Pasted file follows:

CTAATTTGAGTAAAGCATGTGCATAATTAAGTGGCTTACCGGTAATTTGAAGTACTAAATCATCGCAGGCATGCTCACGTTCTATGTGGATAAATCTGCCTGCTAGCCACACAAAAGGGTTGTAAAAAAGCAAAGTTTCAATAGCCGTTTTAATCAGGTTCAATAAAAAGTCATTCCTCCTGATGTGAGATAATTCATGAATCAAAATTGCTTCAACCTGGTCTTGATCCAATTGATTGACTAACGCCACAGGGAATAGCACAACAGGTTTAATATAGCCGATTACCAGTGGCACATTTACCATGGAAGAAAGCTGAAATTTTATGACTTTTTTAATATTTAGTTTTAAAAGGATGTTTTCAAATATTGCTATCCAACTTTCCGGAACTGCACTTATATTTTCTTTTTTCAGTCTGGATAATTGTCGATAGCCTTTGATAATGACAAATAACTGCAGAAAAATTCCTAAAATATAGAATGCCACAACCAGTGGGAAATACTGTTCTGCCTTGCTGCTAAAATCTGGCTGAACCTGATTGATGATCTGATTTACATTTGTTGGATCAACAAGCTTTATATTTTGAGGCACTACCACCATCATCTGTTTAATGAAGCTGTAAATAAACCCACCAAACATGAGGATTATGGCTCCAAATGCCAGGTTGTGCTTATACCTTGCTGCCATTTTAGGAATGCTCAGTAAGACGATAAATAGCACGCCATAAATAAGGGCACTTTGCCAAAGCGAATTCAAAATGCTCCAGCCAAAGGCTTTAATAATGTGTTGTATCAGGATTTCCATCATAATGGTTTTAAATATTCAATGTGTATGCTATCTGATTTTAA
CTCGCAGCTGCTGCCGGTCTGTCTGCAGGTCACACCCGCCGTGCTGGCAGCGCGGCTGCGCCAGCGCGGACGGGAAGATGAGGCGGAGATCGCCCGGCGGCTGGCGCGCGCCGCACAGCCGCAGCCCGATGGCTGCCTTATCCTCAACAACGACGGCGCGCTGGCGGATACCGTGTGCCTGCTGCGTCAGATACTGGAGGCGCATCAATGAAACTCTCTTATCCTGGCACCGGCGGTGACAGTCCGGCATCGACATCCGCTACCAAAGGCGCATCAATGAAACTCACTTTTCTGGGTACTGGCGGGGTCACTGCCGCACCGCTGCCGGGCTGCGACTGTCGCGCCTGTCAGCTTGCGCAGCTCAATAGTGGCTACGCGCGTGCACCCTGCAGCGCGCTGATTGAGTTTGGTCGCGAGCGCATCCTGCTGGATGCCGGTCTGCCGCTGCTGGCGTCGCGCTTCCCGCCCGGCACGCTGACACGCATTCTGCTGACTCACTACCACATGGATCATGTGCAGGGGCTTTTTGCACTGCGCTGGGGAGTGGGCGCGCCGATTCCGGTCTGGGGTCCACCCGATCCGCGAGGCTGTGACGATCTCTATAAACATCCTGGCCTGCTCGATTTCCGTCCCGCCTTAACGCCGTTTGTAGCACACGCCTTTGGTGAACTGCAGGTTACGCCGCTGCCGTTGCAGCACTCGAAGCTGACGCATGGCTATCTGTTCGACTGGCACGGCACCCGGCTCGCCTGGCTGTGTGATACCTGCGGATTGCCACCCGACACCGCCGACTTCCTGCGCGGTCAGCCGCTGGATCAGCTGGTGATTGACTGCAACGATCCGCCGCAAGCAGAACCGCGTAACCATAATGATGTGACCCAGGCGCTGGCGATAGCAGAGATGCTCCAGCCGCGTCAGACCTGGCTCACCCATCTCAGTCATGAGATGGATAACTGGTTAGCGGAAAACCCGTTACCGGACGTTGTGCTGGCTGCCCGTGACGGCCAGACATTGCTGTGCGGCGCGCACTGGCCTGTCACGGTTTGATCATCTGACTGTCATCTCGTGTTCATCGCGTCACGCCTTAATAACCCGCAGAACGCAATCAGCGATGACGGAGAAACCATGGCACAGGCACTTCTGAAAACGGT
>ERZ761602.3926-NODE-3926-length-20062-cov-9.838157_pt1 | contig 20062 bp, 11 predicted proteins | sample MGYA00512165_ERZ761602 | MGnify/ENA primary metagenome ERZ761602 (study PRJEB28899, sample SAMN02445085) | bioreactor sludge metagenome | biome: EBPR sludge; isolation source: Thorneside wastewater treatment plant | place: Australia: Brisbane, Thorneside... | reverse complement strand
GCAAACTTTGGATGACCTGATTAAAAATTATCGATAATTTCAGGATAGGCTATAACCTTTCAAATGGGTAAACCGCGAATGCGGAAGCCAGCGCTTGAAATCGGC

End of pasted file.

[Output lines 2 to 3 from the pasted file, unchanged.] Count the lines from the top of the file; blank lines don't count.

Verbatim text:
CTCGCAGCTGCTGCCGGTCTGTCTGCAGGTCACACCCGCCGTGCTGGCAGCGCGGCTGCGCCAGCGCGGACGGGAAGATGAGGCGGAGATCGCCCGGCGGCTGGCGCGCGCCGCACAGCCGCAGCCCGATGGCTGCCTTATCCTCAACAACGACGGCGCGCTGGCGGATACCGTGTGCCTGCTGCGTCAGATACTGGAGGCGCATCAATGAAACTCTCTTATCCTGGCACCGGCGGTGACAGTCCGGCATCGACATCCGCTACCAAAGGCGCATCAATGAAACTCACTTTTCTGGGTACTGGCGGGGTCACTGCCGCACCGCTGCCGGGCTGCGACTGTCGCGCCTGTCAGCTTGCGCAGCTCAATAGTGGCTACGCGCGTGCACCCTGCAGCGCGCTGATTGAGTTTGGTCGCGAGCGCATCCTGCTGGATGCCGGTCTGCCGCTGCTGGCGTCGCGCTTCCCGCCCGGCACGCTGACACGCATTCTGCTGACTCACTACCACATGGATCATGTGCAGGGGCTTTTTGCACTGCGCTGGGGAGTGGGCGCGCCGATTCCGGTCTGGGGTCCACCCGATCCGCGAGGCTGTGACGATCTCTATAAACATCCTGGCCTGCTCGATTTCCGTCCCGCCTTAACGCCGTTTGTAGCACACGCCTTTGGTGAACTGCAGGTTACGCCGCTGCCGTTGCAGCACTCGAAGCTGACGCATGGCTATCTGTTCGACTGGCACGGCACCCGGCTCGCCTGGCTGTGTGATACCTGCGGATTGCCACCCGACACCGCCGACTTCCTGCGCGGTCAGCCGCTGGATCAGCTGGTGATTGACTGCAACGATCCGCCGCAAGCAGAACCGCGTAACCATAATGATGTGACCCAGGCGCTGGCGATAGCAGAGATGCTCCAGCCGCGTCAGACCTGGCTCACCCATCTCAGTCATGAGATGGATAACTGGTTAGCGGAAAACCCGTTACCGGACGTTGTGCTGGCTGCCCGTGACGGCCAGACATTGCTGTGCGGCGCGCACTGGCCTGTCACGGTTTGATCATCTGACTGTCATCTCGTGTTCATCGCGTCACGCCTTAATAACCCGCAGAACGCAATCAGCGATGACGGAGAAACCATGGCACAGGCACTTCTGAAAACGGT
>ERZ761602.3926-NODE-3926-length-20062-cov-9.838157_pt1 | contig 20062 bp, 11 predicted proteins | sample MGYA00512165_ERZ761602 | MGnify/ENA primary metagenome ERZ761602 (study PRJEB28899, sample SAMN02445085) | bioreactor sludge metagenome | biome: EBPR sludge; isolation source: Thorneside wastewater treatment plant | place: Australia: Brisbane, Thorneside... | reverse complement strand